Friday, January 13, 2012

Homosexuality in Singapore

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Recently there has been quite an outcry following Prime Minister Goh Chok Tong’s disclosure that declared homosexuals would no longer be rejected for ‘sensitive jobs’ � later, he mentioned ‘government positions’ as some of these jobs. Quite unsurprisingly, the more conservative section of the Singaporean population proceeded to send some angry (and very poorly argued) letters to the Straits Times, venting their moral frustration at what they perceived as an acceptance of immorality.

I will now summarise my points as follows

1. Cultural relativism � by whose standards are you to judge? Why are your standards the only standards we should accept? Whose ‘unanimous voice’ is it? Can we use ‘majority claim’ as a simple clincher? No.

. Society’s advancement � as today’s society becomes more and more open, can we afford to restrict gay rights on the ‘reason’ that they are somehow deficient and ‘immoral’? Is this behaviour regressive? Yes � we cannot afford to be left behind by the rest of the world, we cannot afford to be held back by old beliefs that may or may not apply.

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. Economic competitiveness � open, vibrant culture can attract more talent, homosexual or heterosexual. We cannot be blind to the talent of homosexuals just because of their sexual orientation, etc.

4. Tenuous link between performance and homosexuality � how does being gay affect one’s work? How does doing something considered ‘immoral’ affect one’s work in concrete terms? This is like saying that criminals cannot be trusted on anything.

5. Solutions are not given � how do you propose to solve this problem? Can we just leave them out in the dark? That is rather inhuman, is it not? Can we isolate them from good jobs and not isolate them from our world as well? Not everything is solvable through counselling.

6. The Pope’s message � even if we should condemn homosexuality as a sin we should not restrict their activity. We can try to help them, but we should not treat them with intolerance. This moderation is key.

I will however claim that homosexuality is a part of society that we cannot just shunt aside on the pretext of ‘immorality’. What is immoral to a certain culture is not immoral to all cultures. There is a set of values that the general world society now uses (and by ‘general’ I mean it as a sweeping statement of sentiment I do not begin to claim that everyone holds this view!) and this set of values includes tolerance. It is not up to any group of people to decide, by majority or not, to proclaim the absolute immorality of something.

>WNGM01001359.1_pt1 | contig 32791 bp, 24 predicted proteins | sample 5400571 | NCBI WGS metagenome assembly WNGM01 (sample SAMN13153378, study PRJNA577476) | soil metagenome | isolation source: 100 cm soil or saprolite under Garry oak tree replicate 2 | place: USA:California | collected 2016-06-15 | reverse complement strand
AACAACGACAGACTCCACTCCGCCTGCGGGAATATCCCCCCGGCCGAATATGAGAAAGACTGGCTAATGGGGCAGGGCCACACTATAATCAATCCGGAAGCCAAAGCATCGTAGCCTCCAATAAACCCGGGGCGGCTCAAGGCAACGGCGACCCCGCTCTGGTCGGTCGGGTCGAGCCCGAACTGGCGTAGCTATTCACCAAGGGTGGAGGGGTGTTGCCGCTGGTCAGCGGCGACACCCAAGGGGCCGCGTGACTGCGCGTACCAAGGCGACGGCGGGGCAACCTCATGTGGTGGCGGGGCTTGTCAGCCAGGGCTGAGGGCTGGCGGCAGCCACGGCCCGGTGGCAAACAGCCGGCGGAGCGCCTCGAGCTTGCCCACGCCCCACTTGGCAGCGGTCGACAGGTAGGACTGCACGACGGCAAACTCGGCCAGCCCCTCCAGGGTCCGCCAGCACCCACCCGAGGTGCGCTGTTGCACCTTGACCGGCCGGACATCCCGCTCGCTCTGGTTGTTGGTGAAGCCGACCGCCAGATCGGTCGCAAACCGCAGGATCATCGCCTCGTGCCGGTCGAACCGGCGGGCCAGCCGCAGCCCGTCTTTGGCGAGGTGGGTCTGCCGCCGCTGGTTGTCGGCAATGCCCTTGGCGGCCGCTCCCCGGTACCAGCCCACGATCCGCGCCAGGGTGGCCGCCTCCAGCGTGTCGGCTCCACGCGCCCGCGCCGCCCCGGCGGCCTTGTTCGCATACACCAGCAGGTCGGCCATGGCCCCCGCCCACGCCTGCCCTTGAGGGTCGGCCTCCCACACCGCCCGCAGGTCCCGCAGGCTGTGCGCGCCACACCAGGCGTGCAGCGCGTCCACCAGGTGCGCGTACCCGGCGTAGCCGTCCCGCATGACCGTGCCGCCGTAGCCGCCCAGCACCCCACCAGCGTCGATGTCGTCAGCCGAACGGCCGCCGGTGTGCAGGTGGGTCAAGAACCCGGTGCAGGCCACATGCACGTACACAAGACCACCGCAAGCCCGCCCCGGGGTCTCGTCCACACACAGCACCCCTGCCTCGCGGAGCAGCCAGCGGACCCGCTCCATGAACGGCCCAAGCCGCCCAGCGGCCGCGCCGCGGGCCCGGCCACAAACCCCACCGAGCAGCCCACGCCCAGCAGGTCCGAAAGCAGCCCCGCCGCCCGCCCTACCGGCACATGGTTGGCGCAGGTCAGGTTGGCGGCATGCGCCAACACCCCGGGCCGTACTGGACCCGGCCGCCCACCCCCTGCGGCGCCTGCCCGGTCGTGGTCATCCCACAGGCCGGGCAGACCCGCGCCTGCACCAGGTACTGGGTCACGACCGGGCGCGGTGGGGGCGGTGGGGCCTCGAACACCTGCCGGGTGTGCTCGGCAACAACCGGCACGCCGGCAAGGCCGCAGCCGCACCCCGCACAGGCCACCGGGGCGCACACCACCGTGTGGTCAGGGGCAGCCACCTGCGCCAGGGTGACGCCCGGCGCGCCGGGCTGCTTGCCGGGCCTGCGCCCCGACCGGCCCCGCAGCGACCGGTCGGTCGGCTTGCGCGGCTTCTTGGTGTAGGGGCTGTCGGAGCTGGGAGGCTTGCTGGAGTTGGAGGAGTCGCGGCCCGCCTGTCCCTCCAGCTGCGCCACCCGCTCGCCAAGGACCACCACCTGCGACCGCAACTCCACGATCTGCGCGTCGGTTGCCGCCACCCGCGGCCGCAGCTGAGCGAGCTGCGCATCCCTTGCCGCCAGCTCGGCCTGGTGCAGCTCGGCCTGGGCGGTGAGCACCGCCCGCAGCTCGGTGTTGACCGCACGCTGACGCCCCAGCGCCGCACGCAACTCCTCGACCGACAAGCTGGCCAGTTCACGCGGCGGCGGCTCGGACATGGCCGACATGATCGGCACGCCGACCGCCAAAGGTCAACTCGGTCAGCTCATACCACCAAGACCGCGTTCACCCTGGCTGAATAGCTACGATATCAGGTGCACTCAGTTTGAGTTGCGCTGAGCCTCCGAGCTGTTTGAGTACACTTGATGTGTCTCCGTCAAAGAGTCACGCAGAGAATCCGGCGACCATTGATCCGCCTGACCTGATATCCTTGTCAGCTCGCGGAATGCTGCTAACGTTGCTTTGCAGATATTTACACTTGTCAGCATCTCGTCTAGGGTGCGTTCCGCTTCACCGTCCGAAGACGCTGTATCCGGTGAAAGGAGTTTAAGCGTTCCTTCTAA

I do understand that sexual love between two men or two women is rather repugnant and indeed inconceivable by the ‘rest of us’ but that does not mean that these perceptions should affect our better judgements. For surely we do not hate the name of homosexuality, but we may hate the actions and the images associated with such actions. We have to realise that we are not homosexual and thus understand less about their behaviour than they would.

It would be much simpler and much more helpful for religion and its (sometimes fanatical) adherents to turn a blind eye to cases like these. Quite simply, it is not the business of religious communities to go around poking their noses into the bedrooms of gay or lesbian couples, and say in disgust, ‘Your actions are immoral � you offend me and have no place in our world.’ Neither do they have the power to do this. I hope I am not misinterpreting the doctrine of ‘love the sinner, hate the sin’ here, but rejecting homosexuals because they happen to be different to us does not exactly seem to me like ‘loving the sinner’. Only the most skilled in doublethink would say to us straight-faced that rejecting him is for the country’s good, and that it is our way of loving him.

It is implausible for a culture like ours, which prides itself on being modern and diverse, to reject people � like the rest of us in every other way � because of their sexual orientation. Saying that one is somehow deficient because he or she is homosexual is a blinkered way of thinking. How does homosexuality affect one’s faculties of thought? Or is one going to suppose that the gay man spends his time in office fantasising about sodomy? Surely not. The homosexual is perfectly capable of being a good worker, a talented worker even, and there is no reason why he should not be a position of power so long as he does not abuse it, so long as he is of sound mind.

This is not just an act of rejection to the homosexuals themselves. This is a rejection of values such as tolerance and acceptance that we have held dear for so long. This is a reversion � I would not go so far as to say atavistic, but it is not too far off from that � to persecution that we once wished we could bury. In the course of human ‘progress’ it has been necessary to discard the irrelevant. Singapore risks being left behind in the dustbin of history if it does not realise � and quickly, too � that rejection of any group of people on little logical background is a poor way for a society to go. This policy should have been practised long ago. One can only hope that we have not lost too much from the people whom we rejected in the past.

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